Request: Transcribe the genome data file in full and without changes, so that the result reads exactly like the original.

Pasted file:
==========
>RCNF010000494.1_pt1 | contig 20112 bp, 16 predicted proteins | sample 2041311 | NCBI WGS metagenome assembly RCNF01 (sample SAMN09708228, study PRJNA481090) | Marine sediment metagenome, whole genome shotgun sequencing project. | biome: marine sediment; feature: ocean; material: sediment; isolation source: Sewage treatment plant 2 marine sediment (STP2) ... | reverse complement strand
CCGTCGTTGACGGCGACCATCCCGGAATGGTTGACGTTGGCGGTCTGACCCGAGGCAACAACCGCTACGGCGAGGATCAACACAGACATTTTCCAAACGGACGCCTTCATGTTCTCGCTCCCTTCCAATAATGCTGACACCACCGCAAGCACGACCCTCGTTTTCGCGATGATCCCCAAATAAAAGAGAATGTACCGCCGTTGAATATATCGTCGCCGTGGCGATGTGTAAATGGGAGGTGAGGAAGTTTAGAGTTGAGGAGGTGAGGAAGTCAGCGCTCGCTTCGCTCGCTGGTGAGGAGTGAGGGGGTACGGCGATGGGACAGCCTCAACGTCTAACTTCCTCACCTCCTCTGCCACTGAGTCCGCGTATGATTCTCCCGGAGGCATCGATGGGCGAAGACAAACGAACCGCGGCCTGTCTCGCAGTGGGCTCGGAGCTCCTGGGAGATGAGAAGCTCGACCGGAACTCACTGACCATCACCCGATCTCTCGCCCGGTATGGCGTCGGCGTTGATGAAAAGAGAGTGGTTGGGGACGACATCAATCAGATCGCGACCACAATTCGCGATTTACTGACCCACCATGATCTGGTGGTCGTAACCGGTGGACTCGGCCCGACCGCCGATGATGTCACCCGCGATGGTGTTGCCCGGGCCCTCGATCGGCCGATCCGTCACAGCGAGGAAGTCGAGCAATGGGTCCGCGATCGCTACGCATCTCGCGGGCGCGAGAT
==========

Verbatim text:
>RCNF010000494.1_pt1 | contig 20112 bp, 16 predicted proteins | sample 2041311 | NCBI WGS metagenome assembly RCNF01 (sample SAMN09708228, study PRJNA481090) | Marine sediment metagenome, whole genome shotgun sequencing project. | biome: marine sediment; feature: ocean; material: sediment; isolation source: Sewage treatment plant 2 marine sediment (STP2) ... | reverse complement strand
CCGTCGTTGACGGCGACCATCCCGGAATGGTTGACGTTGGCGGTCTGACCCGAGGCAACAACCGCTACGGCGAGGATCAACACAGACATTTTCCAAACGGACGCCTTCATGTTCTCGCTCCCTTCCAATAATGCTGACACCACCGCAAGCACGACCCTCGTTTTCGCGATGATCCCCAAATAAAAGAGAATGTACCGCCGTTGAATATATCGTCGCCGTGGCGATGTGTAAATGGGAGGTGAGGAAGTTTAGAGTTGAGGAGGTGAGGAAGTCAGCGCTCGCTTCGCTCGCTGGTGAGGAGTGAGGGGGTACGGCGATGGGACAGCCTCAACGTCTAACTTCCTCACCTCCTCTGCCACTGAGTCCGCGTATGATTCTCCCGGAGGCATCGATGGGCGAAGACAAACGAACCGCGGCCTGTCTCGCAGTGGGCTCGGAGCTCCTGGGAGATGAGAAGCTCGACCGGAACTCACTGACCATCACCCGATCTCTCGCCCGGTATGGCGTCGGCGTTGATGAAAAGAGAGTGGTTGGGGACGACATCAATCAGATCGCGACCACAATTCGCGATTTACTGACCCACCATGATCTGGTGGTCGTAACCGGTGGACTCGGCCCGACCGCCGATGATGTCACCCGCGATGGTGTTGCCCGGGCCCTCGATCGGCCGATCCGTCACAGCGAGGAAGTCGAGCAATGGGTCCGCGATCGCTACGCATCTCGCGGGCGCGAGAT